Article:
Sierra Club
Jump to
Search Ventana Chapter All Sierra Club
Ventana Chapter  
Explore, Enjoy and Protect the Planet  
Home
Home
Politics and Issues
Schedule
Chapter Organization
Join
Resources
Contact Us
National Sierra Club
California Sierra Club
Old Baldy, Canada | photo by Cameron Schaus

Sierra Club
   Conservation Issues of the Ventana Chapter | monterey county

$230,000 available for dune habitat in Marina

 

by Steve Zmak
The Monterey Dunes are a globally unique ecosystem that stretches from the mouth of the Pajaro River south to Monterey. It is home to many plant and animal species listed by federal and state agencies as threatened or endangered such as Smith’s Blue Butterfly, Black Legless Lizard, and Monterey Spineflower. All of Marina’s Coastal zone falls within this range, and historically there have been strong sentiments throughout the local community to protect, preserve and enjoy these natural treasurers. This strong local commitment to the natural habitat continues today.

Monterey Dunes


The Monterey Dunes at Marina State Beach, home to a unique ecosystem that includes many threatened and endangered species, are enjoyed by visitors and locals alike.

Photo Steve Zmak

In 1986, the City of Marina approved the development of two hotels along this unique coastal dune habitat. The Ventana Chapter contested this development in the Coastal Zone and reached a settlement with the City and two developers that created a trust fund for habitat protection, restoration, and improvements. The two hotels pay a transient occupancy tax (TOT) of $0.35 per occupied room per night into the fund. Since 1986, five more hotels have been built in Marina’s Coastal Zone and also pay the TOT into the fund.

Additional provisions in the two settlement agreements seeded the Habitat Conservation Fund with $29,000, and established a task force to create the Marina Dunes Habitat Conservation Plan and Environmental Assessment to guide use of the trust fund. The task force, comprised of more than 40 landowners, government officials, professional experts, community organizations, and local citizens, met 118 times over five years to create a draft of the plan in 1991. However due to the redirection of community attention to reuse of Fort Ord land, the Dunes Habitat Plan was never finalized or approved. Many of its components, however, were incorporated into the Fort Ord Reuse Authority’s Habitat Conservation Plan and as amendments to Marina’s Local Coastal Plan and Coastal Implementation Program.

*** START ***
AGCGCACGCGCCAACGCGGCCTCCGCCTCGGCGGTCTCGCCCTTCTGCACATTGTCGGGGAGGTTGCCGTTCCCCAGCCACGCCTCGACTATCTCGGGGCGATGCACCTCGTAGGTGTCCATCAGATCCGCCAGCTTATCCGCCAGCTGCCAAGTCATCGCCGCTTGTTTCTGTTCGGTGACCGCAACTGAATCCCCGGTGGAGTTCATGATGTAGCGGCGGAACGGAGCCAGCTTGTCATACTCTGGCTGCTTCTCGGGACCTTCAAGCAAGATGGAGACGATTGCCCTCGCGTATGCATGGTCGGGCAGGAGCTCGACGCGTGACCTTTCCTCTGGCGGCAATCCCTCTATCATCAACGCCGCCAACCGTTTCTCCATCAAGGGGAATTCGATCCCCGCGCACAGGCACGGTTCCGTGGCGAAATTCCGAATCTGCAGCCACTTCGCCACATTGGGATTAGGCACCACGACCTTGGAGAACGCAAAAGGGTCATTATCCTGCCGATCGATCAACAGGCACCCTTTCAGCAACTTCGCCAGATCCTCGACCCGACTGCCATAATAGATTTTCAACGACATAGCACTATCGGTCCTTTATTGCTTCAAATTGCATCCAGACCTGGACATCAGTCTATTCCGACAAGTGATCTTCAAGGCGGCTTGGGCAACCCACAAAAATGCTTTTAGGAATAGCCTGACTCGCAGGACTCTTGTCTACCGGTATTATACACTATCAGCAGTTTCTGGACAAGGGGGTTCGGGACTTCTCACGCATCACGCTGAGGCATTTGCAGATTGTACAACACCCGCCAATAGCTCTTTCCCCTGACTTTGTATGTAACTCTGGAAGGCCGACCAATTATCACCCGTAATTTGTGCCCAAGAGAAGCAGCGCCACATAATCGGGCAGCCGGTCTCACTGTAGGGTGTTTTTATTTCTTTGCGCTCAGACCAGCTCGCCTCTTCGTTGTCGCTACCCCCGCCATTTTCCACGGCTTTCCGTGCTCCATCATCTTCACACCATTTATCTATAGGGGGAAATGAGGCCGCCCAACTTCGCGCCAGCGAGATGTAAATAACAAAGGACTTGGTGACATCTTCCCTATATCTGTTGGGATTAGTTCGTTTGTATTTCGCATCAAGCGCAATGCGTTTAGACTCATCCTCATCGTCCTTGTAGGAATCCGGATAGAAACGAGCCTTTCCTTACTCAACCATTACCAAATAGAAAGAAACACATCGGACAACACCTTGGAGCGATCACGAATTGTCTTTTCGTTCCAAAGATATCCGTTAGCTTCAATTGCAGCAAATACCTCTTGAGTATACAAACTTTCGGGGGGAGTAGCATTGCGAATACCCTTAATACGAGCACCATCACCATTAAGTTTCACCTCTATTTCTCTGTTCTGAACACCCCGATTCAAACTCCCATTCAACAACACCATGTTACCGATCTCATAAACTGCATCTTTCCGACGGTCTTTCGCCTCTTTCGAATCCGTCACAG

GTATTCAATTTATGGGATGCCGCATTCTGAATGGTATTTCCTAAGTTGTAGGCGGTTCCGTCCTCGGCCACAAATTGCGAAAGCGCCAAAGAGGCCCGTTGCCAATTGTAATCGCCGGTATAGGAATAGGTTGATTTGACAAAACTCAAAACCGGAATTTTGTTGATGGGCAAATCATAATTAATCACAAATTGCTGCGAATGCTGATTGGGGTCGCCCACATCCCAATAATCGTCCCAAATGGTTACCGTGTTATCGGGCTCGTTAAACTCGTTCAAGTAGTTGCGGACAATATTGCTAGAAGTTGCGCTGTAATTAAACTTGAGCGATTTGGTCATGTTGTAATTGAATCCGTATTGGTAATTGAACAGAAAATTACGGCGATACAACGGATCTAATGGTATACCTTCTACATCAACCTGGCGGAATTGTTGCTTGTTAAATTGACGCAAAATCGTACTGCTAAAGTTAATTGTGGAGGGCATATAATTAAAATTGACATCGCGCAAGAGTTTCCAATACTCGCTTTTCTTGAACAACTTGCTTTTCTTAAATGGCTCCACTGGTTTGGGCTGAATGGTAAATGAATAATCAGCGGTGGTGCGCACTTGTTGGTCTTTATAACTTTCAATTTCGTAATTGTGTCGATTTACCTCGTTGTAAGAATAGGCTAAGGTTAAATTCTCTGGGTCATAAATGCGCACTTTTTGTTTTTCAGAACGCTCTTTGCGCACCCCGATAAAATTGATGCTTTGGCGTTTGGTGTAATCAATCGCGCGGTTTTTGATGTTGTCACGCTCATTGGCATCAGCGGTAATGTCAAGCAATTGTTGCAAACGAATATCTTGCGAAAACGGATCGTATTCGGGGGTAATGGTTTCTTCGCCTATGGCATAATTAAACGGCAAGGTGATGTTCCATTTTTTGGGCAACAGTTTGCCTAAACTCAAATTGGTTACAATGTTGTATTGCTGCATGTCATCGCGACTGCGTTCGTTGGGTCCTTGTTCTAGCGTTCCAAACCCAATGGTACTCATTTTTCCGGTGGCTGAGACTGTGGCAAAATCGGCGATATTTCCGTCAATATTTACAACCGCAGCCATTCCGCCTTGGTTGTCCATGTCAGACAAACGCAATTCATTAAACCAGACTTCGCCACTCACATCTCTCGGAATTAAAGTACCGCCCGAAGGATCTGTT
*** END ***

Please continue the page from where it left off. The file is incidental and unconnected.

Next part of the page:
Since the trust fund’s creation, it has only been accessed once, about 15 years ago by the Monterey Peninsula Regional Parks District (MPRPD), in the amount of $9,000, to implement a habitat restoration project and gateway for its Marina Dunes Preserve. While the seven hotels continue to pay the TOT into the fund quarterly, the fund, for the most part, has been forgotten. Ongoing attempts by the Park District in the past few years to gather information on the fund met with bureaucratic obstacles.

In the fall of 2006, the Ventana Chapter committed itself to reactivating the fund, and in April 2007 the City and Chapter came to an agreement. The City, Parks District, and Beach Garden Project are all currently working on projects to utilize the funds for improvements to Marina’s Coastal Zone such as dune habitat restoration and better integration of Marina’s six vernal ponds into the city’s parks network. Use of the Habitat Conservation Fund must be mutually agreed upon by the City of Marina and the Ventana Chapter.

The cooperative spirit demonstrated by Tim Jensen (MPRPD), Joey Dorrell-Canepa (Beach Garden Project), Rita Dalessio and Steve Zmak (Ventana Chapter), Michael Stamp (Chapter attorney), Christi Di Iorio and Elizabeth Caraker (City of Marina), and Ken Buchert (City attorney) is a model for how conservation groups and municipalities can work together to achieve conservation goals.

 


< back to all issues